US, Russia clash on election meddling but eye way forward
JC News|May. 14, 2019
Russia and the United States voiced hope for better ties Tuesday as President Vladimir Putin welcomed Secretary of State Mike Pompeo but tensions were laid bare in a clash over election meddling.
In a late-night encounter in Putin's forested dacha in the Black Sea resort of Sochi, Pompeo became the highest-ranking American to meet the Russian leader in 10 months.
"I would very much like your visit to Russia to benefit Russia-US relations and promote their development," Putin told Pompeo as he took a seat across from him in a sleek conference room, saying that they should "fully restore" relations.
Putin praised a two-year investigation by US special counsel Robert Mueller, despite its findings that Russia meddled extensively in the 2016 election on behalf of then-candidate Donald Trump, especially by manipulating social media.
But the probe found that his campaign did not collude with Russia -- lifting one cloud that has hung over Trump since his unexpected victory.
"Despite the exotic nature of Mr Mueller's commission, on the whole he conducted quite an objective investigation and confirmed the absence of any collusion between the US administration and Russia," Putin said.
Pompeo, speaking earlier at a joint news conference with Foreign Minister Sergei Lavrov, acknowledged deep differences on election meddling -- and warned Russia to stay out of next year's vote.
"Interference in American elections is unacceptable. If Russia engaged in that in 2020, it would put our relationship in an even worse place than it has been," Pompeo said.
"I conveyed that there are things that Russia can do to demonstrate that these kinds of activities are a thing of the past. I hope that Russia takes advantage of those opportunities," he said.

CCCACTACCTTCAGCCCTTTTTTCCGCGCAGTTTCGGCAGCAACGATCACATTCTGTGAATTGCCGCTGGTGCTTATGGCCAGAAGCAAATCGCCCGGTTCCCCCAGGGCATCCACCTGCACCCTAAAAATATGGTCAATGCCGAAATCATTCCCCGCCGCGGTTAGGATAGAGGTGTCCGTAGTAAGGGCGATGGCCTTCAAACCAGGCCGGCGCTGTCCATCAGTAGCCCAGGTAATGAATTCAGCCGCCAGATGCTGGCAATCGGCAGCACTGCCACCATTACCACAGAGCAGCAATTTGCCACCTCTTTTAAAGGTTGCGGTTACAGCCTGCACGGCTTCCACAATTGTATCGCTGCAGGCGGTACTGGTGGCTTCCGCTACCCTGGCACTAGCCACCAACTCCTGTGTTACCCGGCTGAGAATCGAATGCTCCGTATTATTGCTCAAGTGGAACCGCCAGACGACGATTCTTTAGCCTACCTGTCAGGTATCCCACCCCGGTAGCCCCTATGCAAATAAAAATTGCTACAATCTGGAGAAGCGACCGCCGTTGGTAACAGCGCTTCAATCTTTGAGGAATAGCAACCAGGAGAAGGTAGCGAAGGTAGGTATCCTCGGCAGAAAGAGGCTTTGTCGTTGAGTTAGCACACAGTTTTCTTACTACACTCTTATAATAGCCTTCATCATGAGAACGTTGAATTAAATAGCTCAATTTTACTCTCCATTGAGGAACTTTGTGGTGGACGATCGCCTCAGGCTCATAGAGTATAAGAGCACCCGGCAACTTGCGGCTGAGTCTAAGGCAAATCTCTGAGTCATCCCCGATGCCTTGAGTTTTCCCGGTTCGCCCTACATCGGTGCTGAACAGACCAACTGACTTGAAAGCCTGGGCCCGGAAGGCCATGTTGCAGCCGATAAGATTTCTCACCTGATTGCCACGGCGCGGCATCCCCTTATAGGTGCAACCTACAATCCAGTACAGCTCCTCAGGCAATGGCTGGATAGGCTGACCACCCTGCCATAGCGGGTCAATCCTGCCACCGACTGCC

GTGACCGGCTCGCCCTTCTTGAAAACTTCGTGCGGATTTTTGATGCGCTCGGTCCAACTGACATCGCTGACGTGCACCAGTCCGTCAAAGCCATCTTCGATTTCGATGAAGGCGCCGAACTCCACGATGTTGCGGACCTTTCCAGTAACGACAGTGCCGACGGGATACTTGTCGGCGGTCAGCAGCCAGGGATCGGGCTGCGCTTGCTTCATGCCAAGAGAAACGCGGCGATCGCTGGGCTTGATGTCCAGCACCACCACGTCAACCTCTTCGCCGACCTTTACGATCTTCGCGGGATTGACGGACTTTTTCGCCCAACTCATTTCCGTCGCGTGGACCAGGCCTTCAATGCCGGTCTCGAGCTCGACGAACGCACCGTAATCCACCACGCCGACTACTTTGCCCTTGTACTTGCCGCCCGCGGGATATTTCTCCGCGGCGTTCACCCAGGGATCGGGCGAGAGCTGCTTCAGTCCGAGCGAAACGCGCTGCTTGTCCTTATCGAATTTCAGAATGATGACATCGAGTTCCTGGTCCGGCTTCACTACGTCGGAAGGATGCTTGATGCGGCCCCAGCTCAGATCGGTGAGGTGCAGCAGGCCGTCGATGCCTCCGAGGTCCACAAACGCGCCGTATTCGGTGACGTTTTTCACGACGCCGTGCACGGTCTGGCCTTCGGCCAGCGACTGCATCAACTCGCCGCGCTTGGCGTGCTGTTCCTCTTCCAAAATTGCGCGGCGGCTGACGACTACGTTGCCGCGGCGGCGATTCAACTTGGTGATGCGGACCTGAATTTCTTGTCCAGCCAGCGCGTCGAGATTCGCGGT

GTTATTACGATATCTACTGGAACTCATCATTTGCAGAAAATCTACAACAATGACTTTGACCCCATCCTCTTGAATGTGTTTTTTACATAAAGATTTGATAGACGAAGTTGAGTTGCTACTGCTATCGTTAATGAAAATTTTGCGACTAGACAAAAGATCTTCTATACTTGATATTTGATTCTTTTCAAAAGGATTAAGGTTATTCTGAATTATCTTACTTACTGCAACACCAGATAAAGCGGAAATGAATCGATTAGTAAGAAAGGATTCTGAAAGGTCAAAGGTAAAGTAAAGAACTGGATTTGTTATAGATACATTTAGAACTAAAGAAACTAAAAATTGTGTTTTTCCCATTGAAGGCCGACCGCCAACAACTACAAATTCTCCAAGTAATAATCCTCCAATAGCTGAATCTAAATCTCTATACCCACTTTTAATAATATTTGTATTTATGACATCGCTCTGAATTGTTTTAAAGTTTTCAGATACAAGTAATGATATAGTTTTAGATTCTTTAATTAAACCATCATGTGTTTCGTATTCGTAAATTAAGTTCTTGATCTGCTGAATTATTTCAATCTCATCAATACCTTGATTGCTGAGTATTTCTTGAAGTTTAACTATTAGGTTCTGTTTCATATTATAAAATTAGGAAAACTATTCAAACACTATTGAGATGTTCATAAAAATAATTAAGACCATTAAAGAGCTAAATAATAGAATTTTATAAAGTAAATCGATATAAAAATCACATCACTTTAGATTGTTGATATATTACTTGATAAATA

Lavrov hit back against "those who are inflating this topic" and saying of collusion: "It's clear that such insinuations are absolute fiction."
"We want and we are ready to deal with cybersecurity issues along with our American partners, without any politicisation," he said.
- Building on cooperation -
Pompeo nonetheless also voiced hope for a better future with Russia.
He said that his mission came from Trump, who has persistently praised Putin -- a loathed figure for virtually all of the US political class.
Trump, he said, wants the United States and Russia "to do everything we can" to create a future that is "more successful" for both countries and the world as a whole.
"Some of our cooperation has been excellent -- on North Korea, on Afghanistan, we've done good work -- (and) counter-terrorism work -- together. These are things we can build upon," Pompeo said.
Pompeo was the highest-ranking American to see Putin since July when the Russian leader met in Helsinki with Trump -- who shocked the US establishment by seeming to take at face value Putin's denials of election interference.
- Clash on Venezuela -
Pompeo was joined in his talks with Putin by the US ambassador to Moscow, Jon Huntsman, as well as Jim Jeffrey, the US pointman on Syria -- a conflict on which Russia and the United States have been diametrically opposed.
The United States has also vowed never to recognise Russia's 2014 takeover of Crimea and has slapped sanctions over Moscow's backing of armed separatists in Ukraine.
More recently, Pompeo has led US charges that Russia is to blame for the continued rule of Venezuelan President Nicolas Maduro, a leftist firebrand whom Washington is seeking to oust.
"The time has come for Nicolas Maduro to go, he has brought nothing but misery to the Venezuelan people, and we hope that Russian support for Maduro will end," Pompeo said at the joint news conference.
Most Latin American and European nations recognise opposition leader Juan Guaido as interim president of Venezuela, whose crumbling economy has prompted millions to flee.
Lavrov urged dialogue in Venezuela -- an option rejected by the Trump administration, which says Maduro is illegitimate.
He called Venezuela another ill-conceived project by the United States in citing democracy.
"We remember in May 2003 George W. Bush aboard an aircraft carrier declared democracy in Iraq. And in 2011, Libya was declared a democracy. I don't think I need to into more detail on those efforts."